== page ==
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By Leher Kala
A new global study by Nielsen on consumer confidence suggests that despite the alarming economic and political uncertainties besieging India, it is the second most optimistic country in the world. The survey was conducted to gauge how urban citizens feel about their future. Right now we’re at the top of the cheeriness scale, several points happier since 2012, only after Indonesia in the positive thinking department. One can only marvel at the collective tenacity of Indians that we can still find things to be hopeful about. As I write this, the electricity has been gone for the last eight hours and my generator just packed up. And it would be fully correct to see this utterly unremarkable issue as trivial since I’m one of the lucky ones who actually has legal power to begin with. Dare I mention it’s 44 degrees today? And will be till July, after which we cannot count on respite from rain, since there’s the looming threat of a tepid monsoon. There’s absolutely nothing to be cheerful about. The reality is that life is an unrelenting struggle for almost all Indians, enough to turn the most die hard optimist into a cynic. So what explains our unfathomable high spirits?
The classical definition of optimism is that negative events are temporary setbacks bound to be overcome and a conviction that everything will eventually be okay. Rather, great! It’s from where those aggravating existential questions have surfaced — Do you see the glass half empty or half full? Or the eternally buoyant (or cynical) if you choose to read it that way, “Umeed par duniya kaayam hai.” It’s unbridled optimism that makes people buy into the self-help philosophy of The Secret, Rhonda Byrne’s bestseller, that claims whatever you experience in life is a result of your thoughts that can magically change your destiny. It can’t be a crazy coincidence — maybe Byrne just willed her book to sell 20 million copies? But the appeal of simplistic solutions like the ones peddled by The Secret illustrates our rather naive belief that cause and effect will play out as it should, and the universe really always intended joy for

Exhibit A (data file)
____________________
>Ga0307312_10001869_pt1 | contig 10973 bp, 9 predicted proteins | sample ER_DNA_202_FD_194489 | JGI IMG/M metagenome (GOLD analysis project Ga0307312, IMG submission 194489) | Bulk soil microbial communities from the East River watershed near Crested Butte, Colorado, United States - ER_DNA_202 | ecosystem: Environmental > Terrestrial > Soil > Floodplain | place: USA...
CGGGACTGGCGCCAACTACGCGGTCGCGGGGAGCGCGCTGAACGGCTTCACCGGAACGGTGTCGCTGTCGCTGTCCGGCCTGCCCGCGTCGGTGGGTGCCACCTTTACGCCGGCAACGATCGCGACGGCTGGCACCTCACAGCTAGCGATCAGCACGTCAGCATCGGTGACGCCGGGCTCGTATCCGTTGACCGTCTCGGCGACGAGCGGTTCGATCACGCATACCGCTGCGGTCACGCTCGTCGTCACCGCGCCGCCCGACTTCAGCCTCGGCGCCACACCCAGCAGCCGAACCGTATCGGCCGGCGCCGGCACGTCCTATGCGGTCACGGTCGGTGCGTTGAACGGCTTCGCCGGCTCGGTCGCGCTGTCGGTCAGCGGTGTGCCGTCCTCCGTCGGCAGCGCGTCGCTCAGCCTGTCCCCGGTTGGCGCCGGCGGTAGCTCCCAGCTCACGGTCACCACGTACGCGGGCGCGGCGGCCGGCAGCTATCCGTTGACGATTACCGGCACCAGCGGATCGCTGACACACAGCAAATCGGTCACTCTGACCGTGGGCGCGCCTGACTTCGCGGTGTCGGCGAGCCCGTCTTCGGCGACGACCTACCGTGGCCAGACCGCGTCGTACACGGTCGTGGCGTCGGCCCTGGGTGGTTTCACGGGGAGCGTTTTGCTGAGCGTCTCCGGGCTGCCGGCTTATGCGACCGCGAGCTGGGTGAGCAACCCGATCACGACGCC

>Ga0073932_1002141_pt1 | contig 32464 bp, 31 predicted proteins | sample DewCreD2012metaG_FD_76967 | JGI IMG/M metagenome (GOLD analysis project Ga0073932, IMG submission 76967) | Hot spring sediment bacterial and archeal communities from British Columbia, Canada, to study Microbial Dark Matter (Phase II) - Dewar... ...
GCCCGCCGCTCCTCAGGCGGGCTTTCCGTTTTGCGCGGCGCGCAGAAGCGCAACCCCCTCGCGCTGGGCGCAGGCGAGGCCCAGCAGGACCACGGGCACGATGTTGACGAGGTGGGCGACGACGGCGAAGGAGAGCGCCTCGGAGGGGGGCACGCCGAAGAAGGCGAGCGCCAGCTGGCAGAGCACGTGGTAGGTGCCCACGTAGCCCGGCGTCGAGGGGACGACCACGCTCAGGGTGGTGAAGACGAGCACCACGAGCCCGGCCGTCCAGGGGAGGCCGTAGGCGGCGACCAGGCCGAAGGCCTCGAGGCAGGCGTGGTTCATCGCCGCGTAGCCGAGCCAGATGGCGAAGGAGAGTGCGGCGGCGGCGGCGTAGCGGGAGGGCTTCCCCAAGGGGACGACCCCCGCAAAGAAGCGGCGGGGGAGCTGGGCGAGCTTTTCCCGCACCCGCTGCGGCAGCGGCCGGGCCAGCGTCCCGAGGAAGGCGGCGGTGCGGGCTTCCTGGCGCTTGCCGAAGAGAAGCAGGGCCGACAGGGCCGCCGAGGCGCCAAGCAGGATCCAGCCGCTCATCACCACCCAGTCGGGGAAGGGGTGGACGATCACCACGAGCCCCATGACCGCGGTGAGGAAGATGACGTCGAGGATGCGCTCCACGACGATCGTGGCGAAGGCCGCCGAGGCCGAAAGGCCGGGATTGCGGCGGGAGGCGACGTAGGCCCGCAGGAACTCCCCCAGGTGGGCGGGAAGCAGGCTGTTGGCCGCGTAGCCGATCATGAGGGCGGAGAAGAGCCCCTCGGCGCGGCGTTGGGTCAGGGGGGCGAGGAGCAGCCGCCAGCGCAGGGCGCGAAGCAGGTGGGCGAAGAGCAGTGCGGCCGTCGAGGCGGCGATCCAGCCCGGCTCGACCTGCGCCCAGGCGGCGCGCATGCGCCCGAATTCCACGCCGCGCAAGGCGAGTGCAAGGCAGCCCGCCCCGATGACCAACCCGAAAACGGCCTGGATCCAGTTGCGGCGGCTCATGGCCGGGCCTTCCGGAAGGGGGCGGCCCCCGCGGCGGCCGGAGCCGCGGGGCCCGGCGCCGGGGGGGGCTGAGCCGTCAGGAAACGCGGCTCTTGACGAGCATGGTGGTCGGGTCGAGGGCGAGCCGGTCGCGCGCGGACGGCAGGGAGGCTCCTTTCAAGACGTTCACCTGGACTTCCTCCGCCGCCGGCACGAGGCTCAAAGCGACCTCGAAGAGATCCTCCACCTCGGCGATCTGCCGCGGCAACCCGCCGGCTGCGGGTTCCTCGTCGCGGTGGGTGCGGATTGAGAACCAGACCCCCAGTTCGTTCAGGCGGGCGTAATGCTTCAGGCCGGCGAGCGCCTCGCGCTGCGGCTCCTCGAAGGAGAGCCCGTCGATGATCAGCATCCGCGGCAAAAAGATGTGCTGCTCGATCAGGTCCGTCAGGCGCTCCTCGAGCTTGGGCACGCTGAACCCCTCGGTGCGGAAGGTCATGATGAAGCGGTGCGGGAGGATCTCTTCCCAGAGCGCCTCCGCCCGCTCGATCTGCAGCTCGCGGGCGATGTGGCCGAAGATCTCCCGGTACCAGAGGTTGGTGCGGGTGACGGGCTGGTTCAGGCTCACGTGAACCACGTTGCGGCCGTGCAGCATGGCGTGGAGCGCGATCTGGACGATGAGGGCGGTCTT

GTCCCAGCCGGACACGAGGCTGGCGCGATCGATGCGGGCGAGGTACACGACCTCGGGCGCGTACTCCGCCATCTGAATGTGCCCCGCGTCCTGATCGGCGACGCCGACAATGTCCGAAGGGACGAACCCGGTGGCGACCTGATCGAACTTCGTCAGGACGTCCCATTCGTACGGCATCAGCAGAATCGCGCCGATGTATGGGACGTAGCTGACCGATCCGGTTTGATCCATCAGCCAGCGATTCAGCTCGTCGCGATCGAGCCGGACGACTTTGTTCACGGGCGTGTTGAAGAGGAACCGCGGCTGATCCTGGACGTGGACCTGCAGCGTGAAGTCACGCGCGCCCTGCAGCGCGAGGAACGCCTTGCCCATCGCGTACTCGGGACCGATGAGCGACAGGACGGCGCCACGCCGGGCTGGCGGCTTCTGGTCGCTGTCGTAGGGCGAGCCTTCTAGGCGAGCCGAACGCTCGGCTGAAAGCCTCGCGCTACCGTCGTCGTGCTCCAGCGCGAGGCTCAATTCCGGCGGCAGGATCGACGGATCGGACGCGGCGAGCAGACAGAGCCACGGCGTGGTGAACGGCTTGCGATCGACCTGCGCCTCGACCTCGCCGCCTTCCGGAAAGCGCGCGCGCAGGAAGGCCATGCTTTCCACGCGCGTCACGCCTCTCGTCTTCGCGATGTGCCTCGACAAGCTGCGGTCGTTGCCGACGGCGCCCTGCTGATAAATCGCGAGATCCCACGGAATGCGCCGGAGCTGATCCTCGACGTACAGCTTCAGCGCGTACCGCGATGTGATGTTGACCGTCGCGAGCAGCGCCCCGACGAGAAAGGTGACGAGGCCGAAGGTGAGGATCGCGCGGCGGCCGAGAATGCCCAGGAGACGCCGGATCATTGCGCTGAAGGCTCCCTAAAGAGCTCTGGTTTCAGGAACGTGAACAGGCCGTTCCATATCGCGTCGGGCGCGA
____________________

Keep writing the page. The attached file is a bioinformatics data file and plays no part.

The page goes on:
Logic and academic research suggests poverty and unhappiness go hand in hand. Still, both Dominique Lapierre in his book City of Joy and more recently Danny Boyle while making Slumdog Millionaire observed remarkable optimism in slums in Kolkata and Mumbai, despite heartbreaking poverty. In fact, a 2011 BVA Gallup poll came up with data that indicated the French are the saddest people in the world. Their economy may be in the doldrums but they’re still way better off than their counterparts here. In the same poll, China and Brazil matched India in levels of optimism. The best explanation for our enthusiastic positivity is that it’s an evolutionary tactic for survival. Or if one must take a romantic view, the indomitable human spirit.
Despite the evident benefits of money and the pitfalls of poverty, our discourse on it isn’t honest. We are forever cautioned by popular culture that expensive possessions will make us unhappier. It’s almost like there is a worldwide conspiracy to separate money from happiness, as consolation for not having enough of it. The truth is, acquisitions contribute greatly to our joy. People wouldn’t be spending millions on Rolls Royces’ or Rolex’s if it wasn’t making them deliriously happy. At any rate, they’d be happier with the possessions than without. But cheesey stereotypes of broke and happy endure. In the music video of Madonna’s song from the ’80s, Material Girl, she chooses the poor guy in the end while mouthing: “We are living in a material world and I am a material girl.” The Beatles famously proclaimed money Can’t Buy Me Love, but Paul McCartney commented later that the song should have been called “Can buy me love”, when reflecting on the perks that money and fame had brought him. Pink Floyd phrased it best in the album The Dark Side of the Moon: Grab That Cash, and make